But in 2020 the question now being begged, is who will put their hand up as the true owners of water in this country?

      It can only be the state and thus ownership is retained in the hands of all NZers.

      They would need to set up excellent channels of communication with locals so that issues can be dealt with quickly and efficiently.

  3. Dennis Frank 3

    Sounds good, but I see no description of enforcement mechanisms. Agreeing with the restructure design to secure funding makes sense as inducement, but explanation of how the stick gets wielded against nonperformers would give people more confidence in the new system.

    Also no promise to stop pumping more immigrants into Auckland, so the inability of neoliberals to comprehend the causal relation between supply & demand is still likely to cripple infrastructure development.

    Experimenting with restructure has had a checkered history in Aotearoa the past 30 years. This design seems a likely improvement however. What's missing? Something that gives us more than a wish & a hope.

    Resilience is achieved in natural systems via negative feedback cycles, composed of info & energy flows. In regulatory design we ought to be able to see human copying of that process, to correct malfunctions. Public relations ought to inform us accordingly.

  4. Stuart Munro 4

    Treasury oversight by a fellow called Dryburgh not being ominous at all at all.

  5. Tiger Mountain 5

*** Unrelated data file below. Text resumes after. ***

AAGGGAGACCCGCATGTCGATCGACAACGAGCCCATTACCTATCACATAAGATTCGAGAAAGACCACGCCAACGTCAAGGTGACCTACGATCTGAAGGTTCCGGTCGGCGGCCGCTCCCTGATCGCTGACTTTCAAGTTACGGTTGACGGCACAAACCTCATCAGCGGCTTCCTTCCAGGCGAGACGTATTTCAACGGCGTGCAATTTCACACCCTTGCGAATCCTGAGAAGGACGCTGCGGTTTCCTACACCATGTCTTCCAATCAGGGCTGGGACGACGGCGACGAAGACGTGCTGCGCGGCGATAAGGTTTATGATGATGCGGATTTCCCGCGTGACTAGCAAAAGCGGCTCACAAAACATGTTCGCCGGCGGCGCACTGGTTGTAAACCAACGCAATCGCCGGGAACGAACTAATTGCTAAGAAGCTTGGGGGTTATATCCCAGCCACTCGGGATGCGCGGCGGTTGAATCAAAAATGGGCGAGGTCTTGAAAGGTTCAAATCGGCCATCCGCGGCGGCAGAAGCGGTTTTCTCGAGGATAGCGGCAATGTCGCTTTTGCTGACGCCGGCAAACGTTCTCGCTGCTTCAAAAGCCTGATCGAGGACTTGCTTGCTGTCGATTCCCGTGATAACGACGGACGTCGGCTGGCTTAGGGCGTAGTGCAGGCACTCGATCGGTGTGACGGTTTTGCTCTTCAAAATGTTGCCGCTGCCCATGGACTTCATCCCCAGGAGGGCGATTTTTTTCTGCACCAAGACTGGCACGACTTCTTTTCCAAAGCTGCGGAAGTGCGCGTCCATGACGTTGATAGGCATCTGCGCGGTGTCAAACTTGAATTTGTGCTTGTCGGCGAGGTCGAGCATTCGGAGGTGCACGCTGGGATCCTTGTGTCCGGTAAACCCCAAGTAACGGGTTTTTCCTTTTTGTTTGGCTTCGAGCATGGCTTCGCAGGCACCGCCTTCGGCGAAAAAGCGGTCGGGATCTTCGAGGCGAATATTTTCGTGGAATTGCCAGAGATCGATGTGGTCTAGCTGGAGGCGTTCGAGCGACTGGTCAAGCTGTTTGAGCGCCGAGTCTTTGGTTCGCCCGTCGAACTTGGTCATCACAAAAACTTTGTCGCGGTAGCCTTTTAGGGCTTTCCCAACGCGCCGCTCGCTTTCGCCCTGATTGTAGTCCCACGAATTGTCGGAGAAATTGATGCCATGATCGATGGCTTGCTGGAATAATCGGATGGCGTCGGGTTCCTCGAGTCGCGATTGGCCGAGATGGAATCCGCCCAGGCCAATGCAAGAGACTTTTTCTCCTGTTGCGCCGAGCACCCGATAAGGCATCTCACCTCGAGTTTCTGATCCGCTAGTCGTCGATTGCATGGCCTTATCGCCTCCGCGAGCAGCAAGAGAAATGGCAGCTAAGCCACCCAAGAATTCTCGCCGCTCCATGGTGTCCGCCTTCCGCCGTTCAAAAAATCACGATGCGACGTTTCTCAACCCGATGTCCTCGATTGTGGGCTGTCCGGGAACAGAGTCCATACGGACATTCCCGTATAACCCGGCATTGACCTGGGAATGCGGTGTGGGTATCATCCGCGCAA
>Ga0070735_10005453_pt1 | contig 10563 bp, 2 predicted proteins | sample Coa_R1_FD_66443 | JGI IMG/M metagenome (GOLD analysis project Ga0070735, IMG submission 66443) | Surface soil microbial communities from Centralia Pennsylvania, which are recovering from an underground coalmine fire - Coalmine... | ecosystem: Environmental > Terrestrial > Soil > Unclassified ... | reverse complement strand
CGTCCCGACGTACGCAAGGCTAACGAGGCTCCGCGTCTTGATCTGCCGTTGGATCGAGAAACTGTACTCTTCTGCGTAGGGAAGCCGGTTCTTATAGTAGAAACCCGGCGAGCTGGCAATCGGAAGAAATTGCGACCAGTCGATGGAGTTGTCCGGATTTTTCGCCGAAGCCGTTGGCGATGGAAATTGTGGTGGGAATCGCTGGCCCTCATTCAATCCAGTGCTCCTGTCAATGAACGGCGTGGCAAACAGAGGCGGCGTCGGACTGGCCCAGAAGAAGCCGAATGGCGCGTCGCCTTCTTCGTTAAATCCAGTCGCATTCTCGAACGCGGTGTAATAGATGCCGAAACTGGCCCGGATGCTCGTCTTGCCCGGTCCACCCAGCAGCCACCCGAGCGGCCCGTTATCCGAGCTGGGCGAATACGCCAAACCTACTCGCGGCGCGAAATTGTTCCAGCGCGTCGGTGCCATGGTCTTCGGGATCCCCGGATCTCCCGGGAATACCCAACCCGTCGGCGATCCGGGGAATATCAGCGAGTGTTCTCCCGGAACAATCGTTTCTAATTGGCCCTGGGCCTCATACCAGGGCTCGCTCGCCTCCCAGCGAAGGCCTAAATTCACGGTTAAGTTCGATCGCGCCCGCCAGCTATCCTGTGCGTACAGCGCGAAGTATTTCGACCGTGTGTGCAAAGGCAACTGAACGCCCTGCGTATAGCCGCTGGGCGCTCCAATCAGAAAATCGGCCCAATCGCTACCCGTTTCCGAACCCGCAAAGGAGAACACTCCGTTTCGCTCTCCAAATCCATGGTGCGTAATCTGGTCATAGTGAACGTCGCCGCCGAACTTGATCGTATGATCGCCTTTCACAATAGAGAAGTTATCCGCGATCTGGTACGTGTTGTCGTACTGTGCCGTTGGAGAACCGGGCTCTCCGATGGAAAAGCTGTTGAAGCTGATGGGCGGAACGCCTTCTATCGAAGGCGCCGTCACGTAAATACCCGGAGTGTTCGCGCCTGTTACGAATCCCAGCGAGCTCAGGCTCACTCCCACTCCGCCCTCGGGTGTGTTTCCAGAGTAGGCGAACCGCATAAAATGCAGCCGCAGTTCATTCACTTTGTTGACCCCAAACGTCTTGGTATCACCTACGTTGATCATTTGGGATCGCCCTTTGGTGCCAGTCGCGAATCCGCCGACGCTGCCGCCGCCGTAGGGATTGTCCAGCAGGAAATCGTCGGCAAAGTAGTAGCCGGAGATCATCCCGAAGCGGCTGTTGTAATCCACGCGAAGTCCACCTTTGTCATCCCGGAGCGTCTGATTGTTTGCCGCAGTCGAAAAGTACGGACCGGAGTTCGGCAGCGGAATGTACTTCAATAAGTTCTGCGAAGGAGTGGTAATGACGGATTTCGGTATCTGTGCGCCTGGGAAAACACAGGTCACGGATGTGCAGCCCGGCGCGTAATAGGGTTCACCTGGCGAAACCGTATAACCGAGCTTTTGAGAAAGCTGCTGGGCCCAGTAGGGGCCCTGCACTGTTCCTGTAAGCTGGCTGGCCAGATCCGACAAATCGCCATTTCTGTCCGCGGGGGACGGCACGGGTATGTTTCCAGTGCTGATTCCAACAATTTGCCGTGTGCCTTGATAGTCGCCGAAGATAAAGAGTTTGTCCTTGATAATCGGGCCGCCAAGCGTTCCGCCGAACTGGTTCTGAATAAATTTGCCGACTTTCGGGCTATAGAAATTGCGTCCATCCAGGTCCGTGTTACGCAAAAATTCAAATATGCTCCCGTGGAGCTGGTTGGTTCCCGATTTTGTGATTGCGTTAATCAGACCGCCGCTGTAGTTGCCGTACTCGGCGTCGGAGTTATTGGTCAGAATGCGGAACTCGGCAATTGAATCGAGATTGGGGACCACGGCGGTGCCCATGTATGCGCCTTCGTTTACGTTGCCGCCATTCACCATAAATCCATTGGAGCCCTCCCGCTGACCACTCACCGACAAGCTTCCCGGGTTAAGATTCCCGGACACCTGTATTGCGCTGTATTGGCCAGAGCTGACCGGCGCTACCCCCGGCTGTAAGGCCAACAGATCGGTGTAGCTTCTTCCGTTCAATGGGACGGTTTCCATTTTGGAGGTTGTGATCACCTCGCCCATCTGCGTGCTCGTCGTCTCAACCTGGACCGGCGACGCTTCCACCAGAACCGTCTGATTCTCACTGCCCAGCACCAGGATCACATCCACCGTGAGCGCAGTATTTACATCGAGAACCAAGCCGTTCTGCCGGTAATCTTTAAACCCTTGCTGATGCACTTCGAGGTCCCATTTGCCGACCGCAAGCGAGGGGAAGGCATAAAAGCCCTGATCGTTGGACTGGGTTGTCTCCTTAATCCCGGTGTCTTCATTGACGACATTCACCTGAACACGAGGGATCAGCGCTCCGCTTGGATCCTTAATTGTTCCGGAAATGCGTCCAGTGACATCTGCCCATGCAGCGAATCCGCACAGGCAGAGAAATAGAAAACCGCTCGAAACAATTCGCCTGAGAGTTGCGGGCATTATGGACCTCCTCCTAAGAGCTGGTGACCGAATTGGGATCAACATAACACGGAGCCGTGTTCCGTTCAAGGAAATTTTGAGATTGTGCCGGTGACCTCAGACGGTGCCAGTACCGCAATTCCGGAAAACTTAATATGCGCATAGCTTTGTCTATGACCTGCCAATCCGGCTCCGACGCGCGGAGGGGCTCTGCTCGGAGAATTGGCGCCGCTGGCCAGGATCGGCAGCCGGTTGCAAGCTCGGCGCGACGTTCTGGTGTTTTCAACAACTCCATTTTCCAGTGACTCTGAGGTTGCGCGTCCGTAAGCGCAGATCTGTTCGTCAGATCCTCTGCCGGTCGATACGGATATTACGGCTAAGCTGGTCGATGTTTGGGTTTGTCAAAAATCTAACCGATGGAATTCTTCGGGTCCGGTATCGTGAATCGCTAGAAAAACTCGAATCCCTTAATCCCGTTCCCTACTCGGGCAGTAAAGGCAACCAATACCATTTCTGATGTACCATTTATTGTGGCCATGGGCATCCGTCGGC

Who could object to Three Waters Reform apart from parochial Councils, Auckland CCOs and South Island polluters? There is someone else…a number of provincial small private water suppliers who run micro town supplies and others who top up rain water tanks from bores. Some of these people will want to guard their dungheaps and not be keen on reform. As may be detected I am not keen on small private suppliers–“Water Wars” can be a spinoff in tiny communities.

    But the big fish of course are the likes of Watercare. Water Supply should generally be in public ownership where it is for public use.

    In the 21st Century there is obviously the technical means to have safe affordable water for the overwhelming majority of citizens. It is interesting that a historical labyrinth of District/Regional Council operations and others outlined in the post are the major impediment to this happening.

  6. Dean Reynolds 6

    We need to ensure that the proposed Water Authorities are not privatised at a future date by a Right wing government. One way to ensure this is for Labour & the Greens to state categorically, that any attempted future privatisation will be reversed by an incoming Labour – Green Government. This would destroy any attempt to float the privatisation shares on the stock exchange, (& is something that Labour should have had the balls to do when Key privatised power).

    • RedBaronCV 6.1

      No we need to ensure by whatever means possible that this cannot be privatised. Keep the ownership with councils and set it up under the companies Act that says each and everyone one of us is a shareholder – that means we would all have to vote on any privatisation. Otherwise we are going to get the power companies again – a huge bunch of selling companies plus the producers so there is a multi billion industry living off the backs of all of us.

      BTW the sign up date is today? I’d expect my rates to go down too…